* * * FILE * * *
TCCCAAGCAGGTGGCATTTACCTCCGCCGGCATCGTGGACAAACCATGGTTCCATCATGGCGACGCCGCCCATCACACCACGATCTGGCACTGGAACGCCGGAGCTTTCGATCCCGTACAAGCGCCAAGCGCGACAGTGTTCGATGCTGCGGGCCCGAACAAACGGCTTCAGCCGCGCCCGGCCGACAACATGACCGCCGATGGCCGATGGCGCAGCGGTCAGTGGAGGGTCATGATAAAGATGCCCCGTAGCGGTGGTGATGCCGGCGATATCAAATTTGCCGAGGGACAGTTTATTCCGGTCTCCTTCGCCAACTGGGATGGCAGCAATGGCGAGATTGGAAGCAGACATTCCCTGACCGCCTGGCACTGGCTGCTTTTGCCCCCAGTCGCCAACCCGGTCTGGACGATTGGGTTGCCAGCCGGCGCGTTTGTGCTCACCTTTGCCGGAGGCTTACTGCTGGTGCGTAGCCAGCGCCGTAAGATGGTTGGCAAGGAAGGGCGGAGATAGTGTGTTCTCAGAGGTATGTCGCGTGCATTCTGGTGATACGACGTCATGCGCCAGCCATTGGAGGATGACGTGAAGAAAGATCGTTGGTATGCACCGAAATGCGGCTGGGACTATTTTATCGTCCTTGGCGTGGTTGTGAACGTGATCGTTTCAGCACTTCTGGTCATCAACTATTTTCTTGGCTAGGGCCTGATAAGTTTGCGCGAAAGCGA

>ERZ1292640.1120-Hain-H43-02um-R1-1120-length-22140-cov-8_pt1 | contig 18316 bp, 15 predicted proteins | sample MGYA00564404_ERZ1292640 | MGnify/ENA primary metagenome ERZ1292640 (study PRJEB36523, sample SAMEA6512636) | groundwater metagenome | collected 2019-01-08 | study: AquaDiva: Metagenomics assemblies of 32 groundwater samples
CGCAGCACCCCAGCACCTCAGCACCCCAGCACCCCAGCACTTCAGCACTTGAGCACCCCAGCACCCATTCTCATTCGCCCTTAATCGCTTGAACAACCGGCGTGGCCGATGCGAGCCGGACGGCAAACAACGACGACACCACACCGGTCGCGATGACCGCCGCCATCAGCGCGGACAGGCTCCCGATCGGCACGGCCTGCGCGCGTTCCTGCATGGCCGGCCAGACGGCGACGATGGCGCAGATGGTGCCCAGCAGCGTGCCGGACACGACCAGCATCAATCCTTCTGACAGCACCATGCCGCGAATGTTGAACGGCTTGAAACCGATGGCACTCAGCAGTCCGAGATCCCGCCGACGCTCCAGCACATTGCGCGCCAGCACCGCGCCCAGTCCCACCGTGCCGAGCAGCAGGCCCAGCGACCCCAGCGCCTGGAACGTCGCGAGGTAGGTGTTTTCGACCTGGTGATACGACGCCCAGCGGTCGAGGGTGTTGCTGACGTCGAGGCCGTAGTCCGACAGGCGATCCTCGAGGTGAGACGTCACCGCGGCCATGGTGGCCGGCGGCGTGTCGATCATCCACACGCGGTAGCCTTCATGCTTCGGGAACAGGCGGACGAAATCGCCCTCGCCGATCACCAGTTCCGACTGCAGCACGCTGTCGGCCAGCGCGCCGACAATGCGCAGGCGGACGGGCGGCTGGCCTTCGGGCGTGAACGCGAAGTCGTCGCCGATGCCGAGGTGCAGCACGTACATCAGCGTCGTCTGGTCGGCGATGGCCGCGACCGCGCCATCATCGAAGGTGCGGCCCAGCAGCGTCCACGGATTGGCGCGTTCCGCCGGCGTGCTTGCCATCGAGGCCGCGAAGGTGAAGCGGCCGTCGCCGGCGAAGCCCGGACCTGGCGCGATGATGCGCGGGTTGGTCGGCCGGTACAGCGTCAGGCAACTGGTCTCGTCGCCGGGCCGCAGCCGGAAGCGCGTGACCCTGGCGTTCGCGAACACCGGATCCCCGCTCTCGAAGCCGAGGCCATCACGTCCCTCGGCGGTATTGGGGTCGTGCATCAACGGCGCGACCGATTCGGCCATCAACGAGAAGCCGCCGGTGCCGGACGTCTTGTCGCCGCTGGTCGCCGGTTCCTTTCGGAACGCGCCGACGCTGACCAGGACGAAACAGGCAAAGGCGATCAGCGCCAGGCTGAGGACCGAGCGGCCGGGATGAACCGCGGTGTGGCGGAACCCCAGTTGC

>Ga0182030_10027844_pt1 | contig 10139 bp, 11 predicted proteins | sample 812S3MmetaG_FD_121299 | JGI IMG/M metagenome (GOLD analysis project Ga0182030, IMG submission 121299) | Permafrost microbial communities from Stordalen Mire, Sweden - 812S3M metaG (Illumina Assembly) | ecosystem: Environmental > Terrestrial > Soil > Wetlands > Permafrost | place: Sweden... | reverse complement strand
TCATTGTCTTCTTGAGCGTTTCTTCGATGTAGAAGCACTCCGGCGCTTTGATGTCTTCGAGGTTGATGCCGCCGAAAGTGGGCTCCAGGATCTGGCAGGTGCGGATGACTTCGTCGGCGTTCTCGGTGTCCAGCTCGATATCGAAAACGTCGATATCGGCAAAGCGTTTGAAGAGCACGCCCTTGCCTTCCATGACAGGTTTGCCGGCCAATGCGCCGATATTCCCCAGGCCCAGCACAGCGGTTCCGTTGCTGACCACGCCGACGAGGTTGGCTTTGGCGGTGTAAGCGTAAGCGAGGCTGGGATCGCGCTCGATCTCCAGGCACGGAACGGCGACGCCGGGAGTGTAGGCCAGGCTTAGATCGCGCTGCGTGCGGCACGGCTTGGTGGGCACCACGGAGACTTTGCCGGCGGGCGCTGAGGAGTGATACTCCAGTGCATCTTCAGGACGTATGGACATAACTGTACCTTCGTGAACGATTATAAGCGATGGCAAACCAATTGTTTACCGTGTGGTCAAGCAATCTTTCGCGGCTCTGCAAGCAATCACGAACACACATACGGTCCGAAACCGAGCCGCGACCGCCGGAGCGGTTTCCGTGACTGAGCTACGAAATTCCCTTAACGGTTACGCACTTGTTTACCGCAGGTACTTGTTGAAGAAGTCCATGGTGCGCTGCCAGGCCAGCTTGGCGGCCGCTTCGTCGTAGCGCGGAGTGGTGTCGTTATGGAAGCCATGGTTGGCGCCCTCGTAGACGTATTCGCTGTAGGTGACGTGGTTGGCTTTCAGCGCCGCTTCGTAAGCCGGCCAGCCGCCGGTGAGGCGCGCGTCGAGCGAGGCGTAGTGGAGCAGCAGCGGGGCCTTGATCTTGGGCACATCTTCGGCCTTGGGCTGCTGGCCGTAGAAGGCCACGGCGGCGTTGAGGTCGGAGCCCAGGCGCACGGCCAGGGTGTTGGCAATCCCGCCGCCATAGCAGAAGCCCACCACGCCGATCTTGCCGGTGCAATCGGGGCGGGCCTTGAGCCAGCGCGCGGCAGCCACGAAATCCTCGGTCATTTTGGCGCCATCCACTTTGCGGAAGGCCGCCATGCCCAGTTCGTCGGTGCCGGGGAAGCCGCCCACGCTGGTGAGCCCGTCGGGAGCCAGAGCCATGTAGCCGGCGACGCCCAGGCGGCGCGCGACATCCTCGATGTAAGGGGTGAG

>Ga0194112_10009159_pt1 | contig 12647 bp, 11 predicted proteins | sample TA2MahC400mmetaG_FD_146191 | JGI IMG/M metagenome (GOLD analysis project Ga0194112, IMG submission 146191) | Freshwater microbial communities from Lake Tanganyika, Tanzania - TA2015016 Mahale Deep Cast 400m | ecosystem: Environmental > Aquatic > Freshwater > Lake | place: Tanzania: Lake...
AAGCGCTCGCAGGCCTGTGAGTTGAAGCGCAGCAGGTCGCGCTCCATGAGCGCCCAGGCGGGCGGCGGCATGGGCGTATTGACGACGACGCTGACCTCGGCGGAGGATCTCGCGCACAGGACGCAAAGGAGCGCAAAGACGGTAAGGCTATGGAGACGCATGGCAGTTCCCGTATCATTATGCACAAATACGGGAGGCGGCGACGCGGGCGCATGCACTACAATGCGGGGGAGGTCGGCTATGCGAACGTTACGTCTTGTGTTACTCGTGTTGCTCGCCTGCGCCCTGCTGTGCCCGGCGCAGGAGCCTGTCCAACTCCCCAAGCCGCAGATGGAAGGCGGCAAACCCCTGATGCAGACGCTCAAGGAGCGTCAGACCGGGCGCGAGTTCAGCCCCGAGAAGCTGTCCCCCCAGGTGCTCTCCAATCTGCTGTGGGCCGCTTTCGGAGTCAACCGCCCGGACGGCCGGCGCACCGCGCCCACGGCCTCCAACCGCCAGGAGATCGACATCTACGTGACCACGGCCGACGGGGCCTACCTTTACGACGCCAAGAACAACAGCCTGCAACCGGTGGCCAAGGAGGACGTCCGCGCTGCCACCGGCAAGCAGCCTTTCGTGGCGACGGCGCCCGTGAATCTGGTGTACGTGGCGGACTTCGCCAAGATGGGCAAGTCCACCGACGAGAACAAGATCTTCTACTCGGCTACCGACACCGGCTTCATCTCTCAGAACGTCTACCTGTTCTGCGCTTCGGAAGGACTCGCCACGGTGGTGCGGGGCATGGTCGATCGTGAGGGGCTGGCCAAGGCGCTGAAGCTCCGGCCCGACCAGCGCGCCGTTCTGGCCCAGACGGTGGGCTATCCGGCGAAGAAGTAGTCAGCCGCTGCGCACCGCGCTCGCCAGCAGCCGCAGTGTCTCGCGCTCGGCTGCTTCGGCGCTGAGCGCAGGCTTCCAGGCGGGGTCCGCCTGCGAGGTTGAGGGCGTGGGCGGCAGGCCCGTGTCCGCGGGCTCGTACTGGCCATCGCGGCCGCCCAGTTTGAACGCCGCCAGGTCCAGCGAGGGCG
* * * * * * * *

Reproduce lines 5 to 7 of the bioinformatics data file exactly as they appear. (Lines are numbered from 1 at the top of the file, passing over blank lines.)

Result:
TCATTGTCTTCTTGAGCGTTTCTTCGATGTAGAAGCACTCCGGCGCTTTGATGTCTTCGAGGTTGATGCCGCCGAAAGTGGGCTCCAGGATCTGGCAGGTGCGGATGACTTCGTCGGCGTTCTCGGTGTCCAGCTCGATATCGAAAACGTCGATATCGGCAAAGCGTTTGAAGAGCACGCCCTTGCCTTCCATGACAGGTTTGCCGGCCAATGCGCCGATATTCCCCAGGCCCAGCACAGCGGTTCCGTTGCTGACCACGCCGACGAGGTTGGCTTTGGCGGTGTAAGCGTAAGCGAGGCTGGGATCGCGCTCGATCTCCAGGCACGGAACGGCGACGCCGGGAGTGTAGGCCAGGCTTAGATCGCGCTGCGTGCGGCACGGCTTGGTGGGCACCACGGAGACTTTGCCGGCGGGCGCTGAGGAGTGATACTCCAGTGCATCTTCAGGACGTATGGACATAACTGTACCTTCGTGAACGATTATAAGCGATGGCAAACCAATTGTTTACCGTGTGGTCAAGCAATCTTTCGCGGCTCTGCAAGCAATCACGAACACACATACGGTCCGAAACCGAGCCGCGACCGCCGGAGCGGTTTCCGTGACTGAGCTACGAAATTCCCTTAACGGTTACGCACTTGTTTACCGCAGGTACTTGTTGAAGAAGTCCATGGTGCGCTGCCAGGCCAGCTTGGCGGCCGCTTCGTCGTAGCGCGGAGTGGTGTCGTTATGGAAGCCATGGTTGGCGCCCTCGTAGACGTATTCGCTGTAGGTGACGTGGTTGGCTTTCAGCGCCGCTTCGTAAGCCGGCCAGCCGCCGGTGAGGCGCGCGTCGAGCGAGGCGTAGTGGAGCAGCAGCGGGGCCTTGATCTTGGGCACATCTTCGGCCTTGGGCTGCTGGCCGTAGAAGGCCACGGCGGCGTTGAGGTCGGAGCCCAGGCGCACGGCCAGGGTGTTGGCAATCCCGCCGCCATAGCAGAAGCCCACCACGCCGATCTTGCCGGTGCAATCGGGGCGGGCCTTGAGCCAGCGCGCGGCAGCCACGAAATCCTCGGTCATTTTGGCGCCATCCACTTTGCGGAAGGCCGCCATGCCCAGTTCGTCGGTGCCGGGGAAGCCGCCCACGCTGGTGAGCCCGTCGGGAGCCAGAGCCATGTAGCCGGCGACGCCCAGGCGGCGCGCGACATCCTCGATGTAAGGGGTGAG

>Ga0194112_10009159_pt1 | contig 12647 bp, 11 predicted proteins | sample TA2MahC400mmetaG_FD_146191 | JGI IMG/M metagenome (GOLD analysis project Ga0194112, IMG submission 146191) | Freshwater microbial communities from Lake Tanganyika, Tanzania - TA2015016 Mahale Deep Cast 400m | ecosystem: Environmental > Aquatic > Freshwater > Lake | place: Tanzania: Lake...
AAGCGCTCGCAGGCCTGTGAGTTGAAGCGCAGCAGGTCGCGCTCCATGAGCGCCCAGGCGGGCGGCGGCATGGGCGTATTGACGACGACGCTGACCTCGGCGGAGGATCTCGCGCACAGGACGCAAAGGAGCGCAAAGACGGTAAGGCTATGGAGACGCATGGCAGTTCCCGTATCATTATGCACAAATACGGGAGGCGGCGACGCGGGCGCATGCACTACAATGCGGGGGAGGTCGGCTATGCGAACGTTACGTCTTGTGTTACTCGTGTTGCTCGCCTGCGCCCTGCTGTGCCCGGCGCAGGAGCCTGTCCAACTCCCCAAGCCGCAGATGGAAGGCGGCAAACCCCTGATGCAGACGCTCAAGGAGCGTCAGACCGGGCGCGAGTTCAGCCCCGAGAAGCTGTCCCCCCAGGTGCTCTCCAATCTGCTGTGGGCCGCTTTCGGAGTCAACCGCCCGGACGGCCGGCGCACCGCGCCCACGGCCTCCAACCGCCAGGAGATCGACATCTACGTGACCACGGCCGACGGGGCCTACCTTTACGACGCCAAGAACAACAGCCTGCAACCGGTGGCCAAGGAGGACGTCCGCGCTGCCACCGGCAAGCAGCCTTTCGTGGCGACGGCGCCCGTGAATCTGGTGTACGTGGCGGACTTCGCCAAGATGGGCAAGTCCACCGACGAGAACAAGATCTTCTACTCGGCTACCGACACCGGCTTCATCTCTCAGAACGTCTACCTGTTCTGCGCTTCGGAAGGACTCGCCACGGTGGTGCGGGGCATGGTCGATCGTGAGGGGCTGGCCAAGGCGCTGAAGCTCCGGCCCGACCAGCGCGCCGTTCTGGCCCAGACGGTGGGCTATCCGGCGAAGAAGTAGTCAGCCGCTGCGCACCGCGCTCGCCAGCAGCCGCAGTGTCTCGCGCTCGGCTGCTTCGGCGCTGAGCGCAGGCTTCCAGGCGGGGTCCGCCTGCGAGGTTGAGGGCGTGGGCGGCAGGCCCGTGTCCGCGGGCTCGTACTGGCCATCGCGGCCGCCCAGTTTGAACGCCGCCAGGTCCAGCGAGGGCG